Ciggie singed garage rock, Jouk Mistrow is the pinnacle of disenfranchised youth

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Beware, this band will bring up memories from your forgotten teenage past. Aloof and dark, the Brissy three-piece Jouk Mistrow make pseudo-nihilistic alt-garage rock about your wasteland of a yesteryear so you realise that emotions are bad. After racking up plenty of shows in their hometown and taking out last year’s Ric’s Exposed Competition, Jouk Mistrow are an up and coming band you want on your radar.

Jouk Mistrow DEERS

Spitting out some dark vitriol with apathetic swagger, Brisbane three piece Jouk Mistrow’s greatest weapon is their nihilistic view of the world.

Dead set on not being a feeling feelings kind of band, Ethan Greaves (guitar/vocals), Rian King (bass/vocals) and Stuart Mckenzie (drums, who also plays with fellow Brisbanites Good Boy) are an interesting bunch. After watching you hang out in coffee shops and clubs, or just generally wandering the streets, they make tunes about what they thought of you. While that might sound a little twisted, this makes their music deeply dark and cool.

After releasing their debut 3-track Did We? last year and getting a fair bit of airplay, the lads cemented themselves as something of a rarity. Three sardonic tunes about girls with black hair and tattoos, politicians, betrayal and community service announcements reminding us that our emotions will only make us suffer, they definitely don’t like covering the typical themes. But, that’s cool, Jouk Mistrow’s cigarette-singed garage rock is dangerously sinister in every way that’s wicked.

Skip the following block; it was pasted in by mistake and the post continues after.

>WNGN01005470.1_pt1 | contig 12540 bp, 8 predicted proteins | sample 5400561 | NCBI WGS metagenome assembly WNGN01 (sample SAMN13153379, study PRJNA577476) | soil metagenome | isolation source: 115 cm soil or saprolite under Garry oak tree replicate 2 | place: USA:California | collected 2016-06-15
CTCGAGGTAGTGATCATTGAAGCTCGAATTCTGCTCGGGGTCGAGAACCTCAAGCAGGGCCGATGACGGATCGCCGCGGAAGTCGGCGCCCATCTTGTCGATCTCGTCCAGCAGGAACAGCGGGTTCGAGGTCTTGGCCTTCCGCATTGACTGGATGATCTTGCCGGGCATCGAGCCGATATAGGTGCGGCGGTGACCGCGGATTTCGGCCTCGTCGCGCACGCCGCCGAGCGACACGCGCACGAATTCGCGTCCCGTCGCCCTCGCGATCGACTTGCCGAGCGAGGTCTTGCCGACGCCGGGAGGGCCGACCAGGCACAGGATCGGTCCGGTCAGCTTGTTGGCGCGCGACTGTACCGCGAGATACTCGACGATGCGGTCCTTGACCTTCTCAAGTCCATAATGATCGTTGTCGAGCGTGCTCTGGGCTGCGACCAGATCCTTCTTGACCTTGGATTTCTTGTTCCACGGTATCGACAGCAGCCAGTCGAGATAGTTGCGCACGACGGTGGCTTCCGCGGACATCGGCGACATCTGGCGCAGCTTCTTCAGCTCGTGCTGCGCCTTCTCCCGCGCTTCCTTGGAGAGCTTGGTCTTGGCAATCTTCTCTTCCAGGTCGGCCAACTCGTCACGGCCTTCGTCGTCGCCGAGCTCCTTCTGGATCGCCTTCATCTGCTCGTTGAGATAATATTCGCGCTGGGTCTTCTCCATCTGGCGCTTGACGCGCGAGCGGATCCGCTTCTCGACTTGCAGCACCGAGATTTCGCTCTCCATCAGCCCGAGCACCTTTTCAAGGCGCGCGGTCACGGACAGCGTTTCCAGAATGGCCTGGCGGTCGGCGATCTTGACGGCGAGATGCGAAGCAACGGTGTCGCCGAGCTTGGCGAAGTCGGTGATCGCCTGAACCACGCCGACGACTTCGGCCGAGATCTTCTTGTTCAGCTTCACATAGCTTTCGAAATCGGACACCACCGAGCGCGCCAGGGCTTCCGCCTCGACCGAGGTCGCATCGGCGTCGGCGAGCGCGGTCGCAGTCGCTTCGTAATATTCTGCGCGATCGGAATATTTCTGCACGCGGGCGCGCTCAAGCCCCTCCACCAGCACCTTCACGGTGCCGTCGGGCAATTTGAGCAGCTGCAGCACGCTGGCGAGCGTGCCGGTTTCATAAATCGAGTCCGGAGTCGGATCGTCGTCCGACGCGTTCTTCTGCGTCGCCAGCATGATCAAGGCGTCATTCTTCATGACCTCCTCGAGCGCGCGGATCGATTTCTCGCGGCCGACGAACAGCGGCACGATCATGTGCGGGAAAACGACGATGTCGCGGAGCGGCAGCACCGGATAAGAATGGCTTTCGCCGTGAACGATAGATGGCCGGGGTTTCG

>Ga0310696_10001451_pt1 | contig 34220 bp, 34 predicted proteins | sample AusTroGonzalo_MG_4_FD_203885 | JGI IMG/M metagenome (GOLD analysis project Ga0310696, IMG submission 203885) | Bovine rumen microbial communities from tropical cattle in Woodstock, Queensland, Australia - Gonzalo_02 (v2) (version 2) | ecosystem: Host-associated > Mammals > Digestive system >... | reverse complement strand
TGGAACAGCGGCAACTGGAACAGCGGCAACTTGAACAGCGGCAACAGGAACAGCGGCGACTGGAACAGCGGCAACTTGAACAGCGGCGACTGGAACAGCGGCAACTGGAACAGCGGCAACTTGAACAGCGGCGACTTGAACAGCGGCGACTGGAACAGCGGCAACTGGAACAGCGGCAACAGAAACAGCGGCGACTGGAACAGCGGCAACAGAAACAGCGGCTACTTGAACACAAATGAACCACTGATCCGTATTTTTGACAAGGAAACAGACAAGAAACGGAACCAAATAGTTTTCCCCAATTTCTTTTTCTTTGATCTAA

Lighting up some smoky guitar riffs, their latest few tracks are like Bombay Bicycle Club only a million times sadder. Releasing tunes off their upcoming EP I’m The Villain So Don’t, each single bubbles over with teenage angst whilst still sounding completely detached. Recently released single Deers lures you in with its opening line, “Life is a mystery that I don’t understand”. A dark rock tune that builds with its menacing guitar lines and murky vocals, it is an inescapable haze.

Charging in at a more manic pace, A Silhouette’s ferocious guitar-driven intro ropes you in. Still loaded with dark themes, Greaves’ breathy delivery keeps the mood subdued despite the raucous drums. Villainous lyrics continue in standout track Oh Well. Recorded and mixed by The Belligerents’ Konstantin Kersting, it is an avalanche of massive and all-annihilating noise. Burying you with its crushing guitars, roaring drums and formidably chilled vocals, it’s a furious mix of sounds.

These three Brissy lads are heating up the scene with their pseudo-nihilistic take on garage rock. Despite coming off as aloof, their music is actually loaded with melancholy and nostalgia that’ll most likely bring up some long lost memories. With their upcoming EP due out later this month, pull out your Yearbook now and get ready to relive the angst of your teenage past.

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